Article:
And it has real costs even beyond the artificial limiting of electoral competition. When the current assessor loses office, or retires, or just gets hit by a bus, all the printed materials in the office have to be thrown away as they all had his or her name on them and are thus obsolete. All new material has to be printed. Someone has to go in and manually edit every single form. The printer has to reset to make a new batch of return address envelopes and such. The bank needs to be notified that checks to the deposit will be addressed to a different person. It is crazy.
...Because the caucus process is absolutely backwards. It uses non-anonymous voting, for god sakes. Sophisticated democracies adopted anonymous voting centuries ago for really good reasons -- in particular it limited the ability to pressure people before and after their vote. So no one should be surprised that a stupid system without anonymity designed to allow voters to "persuade" people voting for someone else over to their side results in stories of coercion and fraud. Iowa should not be the first primary, not the least because of the damn ethanol issue but also because their process is archaic.
For a long time I have hypothesized (and worried) that the average Republican / Conservative's support for free markets was merely tribal -- the team's official position was pro-free market, so individuals supported the team's position without actually, really understanding it. I have developed this hypothesis after a lot of private discussions with Conservatives who have betrayed many of the same economic mis-conceptions and bits of ignorance that drive much bad interventionist government policy.
Speaking at Liberty University today, Trump escalated his rhetoric on Apple's overseas manufacturing, and claimed somehow the US would reclaim those jobs in the future. "We have such amazing people in this country: smart, sharp, energetic, they're amazing," Trump said. "I was saying make America great again, and I actually think we can say now, and I really believe this, we're gonna get things coming... we're gonna get Apple to start building their damn computers and things in this country, instead of in other countries."
So the Republican who is currently leading in the polls (among Republican voters, mind you) supports government intervention in a successful company's manufacturing and sourcing decisions. Which just reinforces my view that we are dealing with the Coke and Pepsi party. Heads we get statism, tails we get statism.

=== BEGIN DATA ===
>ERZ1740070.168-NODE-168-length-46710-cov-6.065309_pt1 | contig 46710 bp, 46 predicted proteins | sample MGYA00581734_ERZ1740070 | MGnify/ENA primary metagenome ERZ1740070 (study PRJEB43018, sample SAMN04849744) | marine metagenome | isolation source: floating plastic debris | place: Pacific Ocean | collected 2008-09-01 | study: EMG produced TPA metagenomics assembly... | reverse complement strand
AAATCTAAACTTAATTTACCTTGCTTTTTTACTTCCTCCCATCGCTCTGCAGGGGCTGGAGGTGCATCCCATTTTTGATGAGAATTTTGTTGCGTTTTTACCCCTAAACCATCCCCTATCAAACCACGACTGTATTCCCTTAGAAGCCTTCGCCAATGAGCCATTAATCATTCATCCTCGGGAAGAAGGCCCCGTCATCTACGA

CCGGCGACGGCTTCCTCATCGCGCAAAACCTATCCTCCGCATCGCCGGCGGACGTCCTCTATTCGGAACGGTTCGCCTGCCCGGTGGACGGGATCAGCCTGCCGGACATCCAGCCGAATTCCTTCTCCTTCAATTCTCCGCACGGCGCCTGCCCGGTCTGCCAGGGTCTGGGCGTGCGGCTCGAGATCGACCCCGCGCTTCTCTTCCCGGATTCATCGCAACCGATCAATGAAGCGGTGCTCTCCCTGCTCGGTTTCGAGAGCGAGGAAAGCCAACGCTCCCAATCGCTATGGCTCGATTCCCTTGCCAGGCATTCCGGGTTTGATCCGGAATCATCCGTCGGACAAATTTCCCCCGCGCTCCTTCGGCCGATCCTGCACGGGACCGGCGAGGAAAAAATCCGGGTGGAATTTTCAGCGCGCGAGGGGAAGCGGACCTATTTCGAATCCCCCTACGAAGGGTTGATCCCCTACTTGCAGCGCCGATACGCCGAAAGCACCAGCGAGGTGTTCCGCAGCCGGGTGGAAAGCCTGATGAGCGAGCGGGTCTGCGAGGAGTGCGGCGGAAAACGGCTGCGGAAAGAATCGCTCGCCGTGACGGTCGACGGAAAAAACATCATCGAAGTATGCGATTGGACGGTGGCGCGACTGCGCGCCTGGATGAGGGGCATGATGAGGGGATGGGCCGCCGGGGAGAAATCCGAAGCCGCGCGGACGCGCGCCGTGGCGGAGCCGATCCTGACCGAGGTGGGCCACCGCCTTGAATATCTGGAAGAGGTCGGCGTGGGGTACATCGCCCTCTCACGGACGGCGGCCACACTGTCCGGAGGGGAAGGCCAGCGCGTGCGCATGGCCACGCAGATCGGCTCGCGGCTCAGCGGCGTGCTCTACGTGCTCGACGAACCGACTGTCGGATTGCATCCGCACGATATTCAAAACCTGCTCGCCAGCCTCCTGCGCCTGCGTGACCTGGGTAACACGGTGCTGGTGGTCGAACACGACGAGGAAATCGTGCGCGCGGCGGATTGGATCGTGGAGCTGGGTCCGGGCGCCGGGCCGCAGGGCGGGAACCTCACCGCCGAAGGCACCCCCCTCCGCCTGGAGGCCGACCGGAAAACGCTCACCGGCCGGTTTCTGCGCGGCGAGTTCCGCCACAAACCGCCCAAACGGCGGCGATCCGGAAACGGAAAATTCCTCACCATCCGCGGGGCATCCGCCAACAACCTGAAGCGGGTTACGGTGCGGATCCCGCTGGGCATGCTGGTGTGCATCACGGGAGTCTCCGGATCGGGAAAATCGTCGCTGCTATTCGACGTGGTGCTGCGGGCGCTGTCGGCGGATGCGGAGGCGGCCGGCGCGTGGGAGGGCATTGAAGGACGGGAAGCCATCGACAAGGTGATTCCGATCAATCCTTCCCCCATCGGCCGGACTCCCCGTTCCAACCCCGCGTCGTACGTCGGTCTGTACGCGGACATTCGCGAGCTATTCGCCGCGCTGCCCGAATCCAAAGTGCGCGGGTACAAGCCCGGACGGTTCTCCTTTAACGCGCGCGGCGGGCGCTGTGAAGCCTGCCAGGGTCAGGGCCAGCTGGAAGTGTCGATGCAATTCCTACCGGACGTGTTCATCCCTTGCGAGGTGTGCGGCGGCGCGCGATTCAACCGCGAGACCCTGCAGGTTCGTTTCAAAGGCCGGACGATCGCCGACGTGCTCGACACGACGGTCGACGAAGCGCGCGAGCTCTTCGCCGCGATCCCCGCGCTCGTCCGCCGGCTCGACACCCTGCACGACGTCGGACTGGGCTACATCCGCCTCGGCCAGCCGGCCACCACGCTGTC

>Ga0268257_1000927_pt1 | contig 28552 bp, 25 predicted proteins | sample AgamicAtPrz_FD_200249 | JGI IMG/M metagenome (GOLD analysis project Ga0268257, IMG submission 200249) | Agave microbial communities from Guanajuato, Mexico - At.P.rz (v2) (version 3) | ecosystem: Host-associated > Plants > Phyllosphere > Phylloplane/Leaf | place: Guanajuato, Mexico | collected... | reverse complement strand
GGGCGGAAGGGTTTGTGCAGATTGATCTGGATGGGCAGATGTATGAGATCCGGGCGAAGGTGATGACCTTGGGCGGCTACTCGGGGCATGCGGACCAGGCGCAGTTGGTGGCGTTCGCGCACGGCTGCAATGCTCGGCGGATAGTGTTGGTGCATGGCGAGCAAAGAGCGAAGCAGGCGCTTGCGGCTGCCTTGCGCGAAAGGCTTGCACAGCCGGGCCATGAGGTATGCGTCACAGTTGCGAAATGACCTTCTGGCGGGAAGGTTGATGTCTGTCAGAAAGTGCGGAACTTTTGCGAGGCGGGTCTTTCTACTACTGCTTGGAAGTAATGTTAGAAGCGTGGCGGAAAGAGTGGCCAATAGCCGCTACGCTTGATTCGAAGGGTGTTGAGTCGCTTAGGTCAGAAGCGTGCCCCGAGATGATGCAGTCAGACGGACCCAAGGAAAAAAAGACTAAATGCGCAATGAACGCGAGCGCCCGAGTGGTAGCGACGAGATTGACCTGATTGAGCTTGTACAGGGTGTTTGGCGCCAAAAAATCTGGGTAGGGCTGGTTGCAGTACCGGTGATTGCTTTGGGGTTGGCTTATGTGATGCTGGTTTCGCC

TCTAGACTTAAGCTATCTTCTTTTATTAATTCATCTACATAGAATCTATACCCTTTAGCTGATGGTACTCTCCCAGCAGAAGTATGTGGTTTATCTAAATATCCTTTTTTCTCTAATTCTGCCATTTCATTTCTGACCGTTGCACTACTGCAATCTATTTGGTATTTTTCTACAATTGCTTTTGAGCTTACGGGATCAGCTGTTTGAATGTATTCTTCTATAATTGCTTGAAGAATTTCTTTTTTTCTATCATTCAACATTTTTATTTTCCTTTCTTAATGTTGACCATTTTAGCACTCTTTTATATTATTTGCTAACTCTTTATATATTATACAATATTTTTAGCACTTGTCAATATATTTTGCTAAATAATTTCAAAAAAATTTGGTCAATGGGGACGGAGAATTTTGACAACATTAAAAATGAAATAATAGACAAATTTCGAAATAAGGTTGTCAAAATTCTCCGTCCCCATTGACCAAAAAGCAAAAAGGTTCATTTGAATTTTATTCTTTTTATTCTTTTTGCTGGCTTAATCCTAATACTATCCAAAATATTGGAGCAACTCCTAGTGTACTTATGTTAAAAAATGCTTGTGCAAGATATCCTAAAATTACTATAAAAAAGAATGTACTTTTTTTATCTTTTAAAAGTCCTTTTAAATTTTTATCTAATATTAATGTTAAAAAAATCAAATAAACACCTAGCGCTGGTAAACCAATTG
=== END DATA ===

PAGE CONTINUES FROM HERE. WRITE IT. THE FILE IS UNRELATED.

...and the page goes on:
I don't want to give too much credence to Cruz's "New York values" dig on Trump. First, it's silly -- New York is not at all monolithic. Second, it doesn't really even apply to Trump, who often thumbs his nose at New York elite.
But I think that if you asked a lot of people in flyover country, the statement would still have resonance. I think the reason is that while New York is not at all monolithic in its culture and values, its media exports do tend to be much more homogeneous and tend to reflect a Left-liberal coastal condescension.
I was thinking about this watching the Broadway show If/Then which was in Phoenix this weekend. I thought this was a pretty forgettable musical, essentially a sort of remake of the movie "Sliding Doors", that was elevated by Idina Menzel in the lead. We in flyover country seldom get stars of this caliber (at least after they are famous) in our roadshows and she (along with one other female lead who was quite good) made the show worth the ticket.
Anyway, a couple of observations about the show in the context of Cruz's statement:
- No character in the show (with 2 exceptions) had a productive job in the private sector. Everyone worked in the city planning department or was a housing activist or a public school teacher. I kid you not, there was actually a song about the joys of urban planning. The two exceptions were: 1) a private architect who thanked the city planning department for overruling his designs and 2) an investment banker who acted like a complete tool and was included for 10 seconds only to illustrate the worst possible imaginable male date.